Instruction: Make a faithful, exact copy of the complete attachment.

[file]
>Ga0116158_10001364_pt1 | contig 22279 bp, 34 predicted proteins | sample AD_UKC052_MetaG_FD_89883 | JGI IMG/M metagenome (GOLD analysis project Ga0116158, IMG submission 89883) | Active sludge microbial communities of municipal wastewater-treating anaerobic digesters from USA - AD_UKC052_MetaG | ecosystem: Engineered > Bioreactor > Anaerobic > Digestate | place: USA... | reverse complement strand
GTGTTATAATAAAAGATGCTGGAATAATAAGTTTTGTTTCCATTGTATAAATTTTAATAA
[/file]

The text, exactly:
>Ga0116158_10001364_pt1 | contig 22279 bp, 34 predicted proteins | sample AD_UKC052_MetaG_FD_89883 | JGI IMG/M metagenome (GOLD analysis project Ga0116158, IMG submission 89883) | Active sludge microbial communities of municipal wastewater-treating anaerobic digesters from USA - AD_UKC052_MetaG | ecosystem: Engineered > Bioreactor > Anaerobic > Digestate | place: USA... | reverse complement strand
GTGTTATAATAAAAGATGCTGGAATAATAAGTTTTGTTTCCATTGTATAAATTTTAATAA